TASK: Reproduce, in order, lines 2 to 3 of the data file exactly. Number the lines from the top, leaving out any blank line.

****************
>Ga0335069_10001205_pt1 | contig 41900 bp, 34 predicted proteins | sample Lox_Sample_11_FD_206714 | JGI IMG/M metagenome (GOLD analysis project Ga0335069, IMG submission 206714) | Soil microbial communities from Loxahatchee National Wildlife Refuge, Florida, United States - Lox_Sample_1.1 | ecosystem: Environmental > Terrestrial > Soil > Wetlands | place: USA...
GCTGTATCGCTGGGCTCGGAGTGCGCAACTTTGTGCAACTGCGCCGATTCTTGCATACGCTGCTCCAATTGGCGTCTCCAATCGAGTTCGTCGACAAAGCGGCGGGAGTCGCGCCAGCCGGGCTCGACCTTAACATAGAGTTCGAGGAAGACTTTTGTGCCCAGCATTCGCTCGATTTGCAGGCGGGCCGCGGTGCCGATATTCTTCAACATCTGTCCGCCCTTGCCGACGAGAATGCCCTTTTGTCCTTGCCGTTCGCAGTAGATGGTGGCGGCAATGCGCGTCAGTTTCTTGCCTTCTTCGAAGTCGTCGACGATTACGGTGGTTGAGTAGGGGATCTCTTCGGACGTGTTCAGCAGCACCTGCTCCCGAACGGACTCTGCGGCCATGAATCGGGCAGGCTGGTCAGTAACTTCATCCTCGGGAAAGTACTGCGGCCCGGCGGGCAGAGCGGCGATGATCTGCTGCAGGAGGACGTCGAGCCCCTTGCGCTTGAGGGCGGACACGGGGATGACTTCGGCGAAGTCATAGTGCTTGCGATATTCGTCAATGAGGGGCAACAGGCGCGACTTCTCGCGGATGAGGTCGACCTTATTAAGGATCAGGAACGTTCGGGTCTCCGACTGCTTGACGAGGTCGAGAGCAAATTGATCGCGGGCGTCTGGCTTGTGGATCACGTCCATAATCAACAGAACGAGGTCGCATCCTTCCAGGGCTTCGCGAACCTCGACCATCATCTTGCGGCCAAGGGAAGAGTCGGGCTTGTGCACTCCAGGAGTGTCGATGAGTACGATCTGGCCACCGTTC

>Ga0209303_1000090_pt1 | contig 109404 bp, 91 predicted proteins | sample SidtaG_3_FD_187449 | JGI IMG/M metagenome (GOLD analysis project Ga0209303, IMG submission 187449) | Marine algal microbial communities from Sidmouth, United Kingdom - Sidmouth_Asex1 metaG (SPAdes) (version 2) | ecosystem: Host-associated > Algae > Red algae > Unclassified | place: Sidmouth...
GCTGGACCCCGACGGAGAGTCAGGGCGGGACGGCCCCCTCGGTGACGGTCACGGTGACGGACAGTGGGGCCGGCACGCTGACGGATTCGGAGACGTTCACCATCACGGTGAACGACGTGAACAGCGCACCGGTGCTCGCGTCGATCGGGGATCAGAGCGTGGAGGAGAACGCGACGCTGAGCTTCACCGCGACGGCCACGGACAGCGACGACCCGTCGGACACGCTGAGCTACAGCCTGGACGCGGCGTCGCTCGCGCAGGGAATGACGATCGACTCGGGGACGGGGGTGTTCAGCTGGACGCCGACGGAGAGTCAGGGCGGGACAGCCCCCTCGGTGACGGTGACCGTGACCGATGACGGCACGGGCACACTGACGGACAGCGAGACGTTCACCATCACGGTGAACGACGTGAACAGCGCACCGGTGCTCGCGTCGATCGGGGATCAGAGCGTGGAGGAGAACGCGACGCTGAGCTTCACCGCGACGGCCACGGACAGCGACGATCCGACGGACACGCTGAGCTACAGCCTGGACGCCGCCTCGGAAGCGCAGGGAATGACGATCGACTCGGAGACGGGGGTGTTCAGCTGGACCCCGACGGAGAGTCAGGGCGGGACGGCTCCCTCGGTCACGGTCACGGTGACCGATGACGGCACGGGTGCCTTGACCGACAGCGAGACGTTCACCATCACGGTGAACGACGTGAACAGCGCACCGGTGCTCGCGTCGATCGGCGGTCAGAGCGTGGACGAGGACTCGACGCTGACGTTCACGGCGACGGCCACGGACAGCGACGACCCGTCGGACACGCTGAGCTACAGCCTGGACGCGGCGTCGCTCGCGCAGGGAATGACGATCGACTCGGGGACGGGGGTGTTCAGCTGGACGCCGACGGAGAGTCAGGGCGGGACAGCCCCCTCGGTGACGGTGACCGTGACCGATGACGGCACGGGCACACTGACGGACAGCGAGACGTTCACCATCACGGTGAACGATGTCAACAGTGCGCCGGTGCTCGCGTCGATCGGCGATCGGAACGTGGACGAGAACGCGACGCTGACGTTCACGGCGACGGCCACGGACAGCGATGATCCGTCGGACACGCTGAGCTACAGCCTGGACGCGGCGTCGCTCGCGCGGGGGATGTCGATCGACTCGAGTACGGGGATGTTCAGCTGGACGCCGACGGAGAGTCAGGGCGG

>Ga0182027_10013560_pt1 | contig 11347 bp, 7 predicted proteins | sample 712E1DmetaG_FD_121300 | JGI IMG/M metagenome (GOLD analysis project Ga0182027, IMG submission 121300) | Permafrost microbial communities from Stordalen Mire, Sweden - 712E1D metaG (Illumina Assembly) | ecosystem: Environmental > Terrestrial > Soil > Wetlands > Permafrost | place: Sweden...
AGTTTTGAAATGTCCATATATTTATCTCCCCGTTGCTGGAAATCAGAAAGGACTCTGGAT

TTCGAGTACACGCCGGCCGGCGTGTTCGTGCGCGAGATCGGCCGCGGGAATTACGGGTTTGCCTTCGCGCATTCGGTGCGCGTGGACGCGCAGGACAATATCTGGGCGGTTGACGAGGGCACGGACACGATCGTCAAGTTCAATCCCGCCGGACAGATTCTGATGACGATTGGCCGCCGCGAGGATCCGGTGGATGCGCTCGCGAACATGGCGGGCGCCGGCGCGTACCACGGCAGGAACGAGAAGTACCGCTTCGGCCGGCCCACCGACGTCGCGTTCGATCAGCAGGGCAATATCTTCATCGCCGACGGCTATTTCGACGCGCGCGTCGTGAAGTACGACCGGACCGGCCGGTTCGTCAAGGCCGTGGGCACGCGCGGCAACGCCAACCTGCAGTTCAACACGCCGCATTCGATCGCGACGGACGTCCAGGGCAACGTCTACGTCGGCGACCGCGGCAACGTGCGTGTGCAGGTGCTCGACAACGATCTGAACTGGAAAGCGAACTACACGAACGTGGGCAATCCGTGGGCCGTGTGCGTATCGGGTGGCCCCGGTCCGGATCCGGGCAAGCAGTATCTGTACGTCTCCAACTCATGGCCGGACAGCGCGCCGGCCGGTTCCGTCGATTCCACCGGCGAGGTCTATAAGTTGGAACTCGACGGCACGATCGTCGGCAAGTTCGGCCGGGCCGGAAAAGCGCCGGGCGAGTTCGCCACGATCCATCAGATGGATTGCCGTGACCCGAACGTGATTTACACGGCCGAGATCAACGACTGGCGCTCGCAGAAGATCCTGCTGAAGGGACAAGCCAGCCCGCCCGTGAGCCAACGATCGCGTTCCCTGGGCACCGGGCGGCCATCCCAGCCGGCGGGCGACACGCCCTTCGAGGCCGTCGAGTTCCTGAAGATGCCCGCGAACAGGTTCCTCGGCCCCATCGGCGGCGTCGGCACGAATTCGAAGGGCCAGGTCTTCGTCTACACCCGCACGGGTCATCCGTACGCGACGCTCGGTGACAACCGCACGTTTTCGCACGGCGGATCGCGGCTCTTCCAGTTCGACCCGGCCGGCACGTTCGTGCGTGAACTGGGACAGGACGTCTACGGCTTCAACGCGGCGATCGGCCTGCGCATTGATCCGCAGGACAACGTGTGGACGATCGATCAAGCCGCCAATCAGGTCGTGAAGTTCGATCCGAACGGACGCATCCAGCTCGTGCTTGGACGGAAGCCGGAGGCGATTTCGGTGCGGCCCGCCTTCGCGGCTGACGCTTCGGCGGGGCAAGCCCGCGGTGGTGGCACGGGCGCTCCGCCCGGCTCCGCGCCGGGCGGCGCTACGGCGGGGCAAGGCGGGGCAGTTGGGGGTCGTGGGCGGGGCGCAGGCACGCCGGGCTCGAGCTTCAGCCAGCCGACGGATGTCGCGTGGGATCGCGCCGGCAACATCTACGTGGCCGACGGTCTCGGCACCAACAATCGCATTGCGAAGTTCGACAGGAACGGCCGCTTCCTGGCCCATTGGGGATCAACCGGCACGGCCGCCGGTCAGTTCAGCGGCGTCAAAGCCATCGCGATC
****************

GCTGTATCGCTGGGCTCGGAGTGCGCAACTTTGTGCAACTGCGCCGATTCTTGCATACGCTGCTCCAATTGGCGTCTCCAATCGAGTTCGTCGACAAAGCGGCGGGAGTCGCGCCAGCCGGGCTCGACCTTAACATAGAGTTCGAGGAAGACTTTTGTGCCCAGCATTCGCTCGATTTGCAGGCGGGCCGCGGTGCCGATATTCTTCAACATCTGTCCGCCCTTGCCGACGAGAATGCCCTTTTGTCCTTGCCGTTCGCAGTAGATGGTGGCGGCAATGCGCGTCAGTTTCTTGCCTTCTTCGAAGTCGTCGACGATTACGGTGGTTGAGTAGGGGATCTCTTCGGACGTGTTCAGCAGCACCTGCTCCCGAACGGACTCTGCGGCCATGAATCGGGCAGGCTGGTCAGTAACTTCATCCTCGGGAAAGTACTGCGGCCCGGCGGGCAGAGCGGCGATGATCTGCTGCAGGAGGACGTCGAGCCCCTTGCGCTTGAGGGCGGACACGGGGATGACTTCGGCGAAGTCATAGTGCTTGCGATATTCGTCAATGAGGGGCAACAGGCGCGACTTCTCGCGGATGAGGTCGACCTTATTAAGGATCAGGAACGTTCGGGTCTCCGACTGCTTGACGAGGTCGAGAGCAAATTGATCGCGGGCGTCTGGCTTGTGGATCACGTCCATAATCAACAGAACGAGGTCGCATCCTTCCAGGGCTTCGCGAACCTCGACCATCATCTTGCGGCCAAGGGAAGAGTCGGGCTTGTGCACTCCAGGAGTGTCGATGAGTACGATCTGGCCACCGTTC

>Ga0209303_1000090_pt1 | contig 109404 bp, 91 predicted proteins | sample SidtaG_3_FD_187449 | JGI IMG/M metagenome (GOLD analysis project Ga0209303, IMG submission 187449) | Marine algal microbial communities from Sidmouth, United Kingdom - Sidmouth_Asex1 metaG (SPAdes) (version 2) | ecosystem: Host-associated > Algae > Red algae > Unclassified | place: Sidmouth...